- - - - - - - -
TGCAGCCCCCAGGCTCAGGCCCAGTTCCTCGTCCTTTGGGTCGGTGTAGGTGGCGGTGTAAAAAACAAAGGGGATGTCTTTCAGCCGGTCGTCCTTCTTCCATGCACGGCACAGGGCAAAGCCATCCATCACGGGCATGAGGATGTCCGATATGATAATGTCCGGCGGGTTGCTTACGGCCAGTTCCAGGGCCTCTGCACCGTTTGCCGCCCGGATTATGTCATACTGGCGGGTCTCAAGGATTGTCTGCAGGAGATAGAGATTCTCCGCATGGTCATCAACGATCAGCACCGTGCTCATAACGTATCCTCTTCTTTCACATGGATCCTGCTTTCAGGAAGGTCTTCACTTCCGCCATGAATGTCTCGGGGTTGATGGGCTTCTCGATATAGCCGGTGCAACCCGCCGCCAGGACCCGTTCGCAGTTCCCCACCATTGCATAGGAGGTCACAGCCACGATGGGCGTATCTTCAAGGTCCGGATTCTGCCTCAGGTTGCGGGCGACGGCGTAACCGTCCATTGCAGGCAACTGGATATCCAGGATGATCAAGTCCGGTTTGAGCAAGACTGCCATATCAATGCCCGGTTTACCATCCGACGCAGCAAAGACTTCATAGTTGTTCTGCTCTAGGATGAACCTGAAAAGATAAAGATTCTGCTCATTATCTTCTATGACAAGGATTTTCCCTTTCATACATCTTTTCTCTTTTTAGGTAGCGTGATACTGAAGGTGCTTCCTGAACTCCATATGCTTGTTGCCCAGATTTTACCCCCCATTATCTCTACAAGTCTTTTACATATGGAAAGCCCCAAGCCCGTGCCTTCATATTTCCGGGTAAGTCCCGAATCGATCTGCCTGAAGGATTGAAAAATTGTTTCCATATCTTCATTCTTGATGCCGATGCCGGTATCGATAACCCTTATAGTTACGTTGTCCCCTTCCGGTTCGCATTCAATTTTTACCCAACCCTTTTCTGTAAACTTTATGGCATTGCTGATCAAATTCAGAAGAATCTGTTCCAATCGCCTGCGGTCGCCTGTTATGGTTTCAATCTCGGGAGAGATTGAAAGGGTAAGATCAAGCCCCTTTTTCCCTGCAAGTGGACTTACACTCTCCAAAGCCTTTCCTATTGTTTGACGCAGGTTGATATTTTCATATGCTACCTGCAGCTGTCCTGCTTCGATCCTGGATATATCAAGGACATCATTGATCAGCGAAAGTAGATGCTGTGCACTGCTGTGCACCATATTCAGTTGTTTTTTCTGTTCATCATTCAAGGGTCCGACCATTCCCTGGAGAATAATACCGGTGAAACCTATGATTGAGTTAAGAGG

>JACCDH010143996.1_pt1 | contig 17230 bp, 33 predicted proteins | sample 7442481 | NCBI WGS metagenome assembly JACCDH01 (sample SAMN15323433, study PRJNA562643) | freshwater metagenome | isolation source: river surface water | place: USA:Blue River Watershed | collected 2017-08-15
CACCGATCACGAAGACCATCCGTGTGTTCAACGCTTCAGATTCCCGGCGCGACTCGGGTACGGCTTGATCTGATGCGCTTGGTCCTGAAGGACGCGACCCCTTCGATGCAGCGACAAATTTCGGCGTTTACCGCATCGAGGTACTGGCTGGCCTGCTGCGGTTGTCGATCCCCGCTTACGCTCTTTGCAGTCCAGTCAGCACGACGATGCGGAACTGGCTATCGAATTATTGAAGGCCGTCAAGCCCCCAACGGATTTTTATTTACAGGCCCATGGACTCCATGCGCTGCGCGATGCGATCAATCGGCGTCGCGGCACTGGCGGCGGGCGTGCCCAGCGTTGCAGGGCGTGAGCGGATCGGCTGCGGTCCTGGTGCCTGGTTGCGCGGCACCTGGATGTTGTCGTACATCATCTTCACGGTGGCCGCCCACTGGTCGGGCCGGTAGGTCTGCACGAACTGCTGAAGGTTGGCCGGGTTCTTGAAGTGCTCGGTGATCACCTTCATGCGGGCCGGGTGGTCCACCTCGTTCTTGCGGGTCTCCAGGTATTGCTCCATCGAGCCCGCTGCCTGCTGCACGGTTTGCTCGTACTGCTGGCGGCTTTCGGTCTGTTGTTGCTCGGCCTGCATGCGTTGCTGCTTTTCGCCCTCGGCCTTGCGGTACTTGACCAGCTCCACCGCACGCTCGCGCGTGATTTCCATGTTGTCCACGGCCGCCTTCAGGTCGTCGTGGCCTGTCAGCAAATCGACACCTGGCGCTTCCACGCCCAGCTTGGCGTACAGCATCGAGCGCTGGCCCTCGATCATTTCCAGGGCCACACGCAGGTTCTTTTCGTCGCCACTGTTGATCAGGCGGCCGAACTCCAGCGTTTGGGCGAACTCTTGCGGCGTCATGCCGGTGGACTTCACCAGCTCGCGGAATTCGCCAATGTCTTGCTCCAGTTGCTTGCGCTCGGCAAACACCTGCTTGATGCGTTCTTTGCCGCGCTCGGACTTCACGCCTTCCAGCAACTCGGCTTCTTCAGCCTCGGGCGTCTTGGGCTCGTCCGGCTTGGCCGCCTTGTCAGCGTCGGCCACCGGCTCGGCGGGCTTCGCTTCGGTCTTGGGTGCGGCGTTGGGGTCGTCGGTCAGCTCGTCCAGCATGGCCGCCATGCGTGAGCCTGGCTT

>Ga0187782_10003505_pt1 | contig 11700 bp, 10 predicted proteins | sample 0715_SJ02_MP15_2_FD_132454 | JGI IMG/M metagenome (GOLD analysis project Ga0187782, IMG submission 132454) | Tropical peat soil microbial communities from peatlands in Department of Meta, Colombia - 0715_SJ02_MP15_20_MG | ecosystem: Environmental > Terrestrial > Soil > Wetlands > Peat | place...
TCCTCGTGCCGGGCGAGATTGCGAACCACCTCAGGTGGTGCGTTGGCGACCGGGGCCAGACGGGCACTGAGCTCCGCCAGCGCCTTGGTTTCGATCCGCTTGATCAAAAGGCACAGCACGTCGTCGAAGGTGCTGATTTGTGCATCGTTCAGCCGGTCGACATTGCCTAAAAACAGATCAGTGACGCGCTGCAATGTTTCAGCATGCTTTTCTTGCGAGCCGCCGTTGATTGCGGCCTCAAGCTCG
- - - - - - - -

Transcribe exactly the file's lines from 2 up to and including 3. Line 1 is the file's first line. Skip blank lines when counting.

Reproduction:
>JACCDH010143996.1_pt1 | contig 17230 bp, 33 predicted proteins | sample 7442481 | NCBI WGS metagenome assembly JACCDH01 (sample SAMN15323433, study PRJNA562643) | freshwater metagenome | isolation source: river surface water | place: USA:Blue River Watershed | collected 2017-08-15
CACCGATCACGAAGACCATCCGTGTGTTCAACGCTTCAGATTCCCGGCGCGACTCGGGTACGGCTTGATCTGATGCGCTTGGTCCTGAAGGACGCGACCCCTTCGATGCAGCGACAAATTTCGGCGTTTACCGCATCGAGGTACTGGCTGGCCTGCTGCGGTTGTCGATCCCCGCTTACGCTCTTTGCAGTCCAGTCAGCACGACGATGCGGAACTGGCTATCGAATTATTGAAGGCCGTCAAGCCCCCAACGGATTTTTATTTACAGGCCCATGGACTCCATGCGCTGCGCGATGCGATCAATCGGCGTCGCGGCACTGGCGGCGGGCGTGCCCAGCGTTGCAGGGCGTGAGCGGATCGGCTGCGGTCCTGGTGCCTGGTTGCGCGGCACCTGGATGTTGTCGTACATCATCTTCACGGTGGCCGCCCACTGGTCGGGCCGGTAGGTCTGCACGAACTGCTGAAGGTTGGCCGGGTTCTTGAAGTGCTCGGTGATCACCTTCATGCGGGCCGGGTGGTCCACCTCGTTCTTGCGGGTCTCCAGGTATTGCTCCATCGAGCCCGCTGCCTGCTGCACGGTTTGCTCGTACTGCTGGCGGCTTTCGGTCTGTTGTTGCTCGGCCTGCATGCGTTGCTGCTTTTCGCCCTCGGCCTTGCGGTACTTGACCAGCTCCACCGCACGCTCGCGCGTGATTTCCATGTTGTCCACGGCCGCCTTCAGGTCGTCGTGGCCTGTCAGCAAATCGACACCTGGCGCTTCCACGCCCAGCTTGGCGTACAGCATCGAGCGCTGGCCCTCGATCATTTCCAGGGCCACACGCAGGTTCTTTTCGTCGCCACTGTTGATCAGGCGGCCGAACTCCAGCGTTTGGGCGAACTCTTGCGGCGTCATGCCGGTGGACTTCACCAGCTCGCGGAATTCGCCAATGTCTTGCTCCAGTTGCTTGCGCTCGGCAAACACCTGCTTGATGCGTTCTTTGCCGCGCTCGGACTTCACGCCTTCCAGCAACTCGGCTTCTTCAGCCTCGGGCGTCTTGGGCTCGTCCGGCTTGGCCGCCTTGTCAGCGTCGGCCACCGGCTCGGCGGGCTTCGCTTCGGTCTTGGGTGCGGCGTTGGGGTCGTCGGTCAGCTCGTCCAGCATGGCCGCCATGCGTGAGCCTGGCTT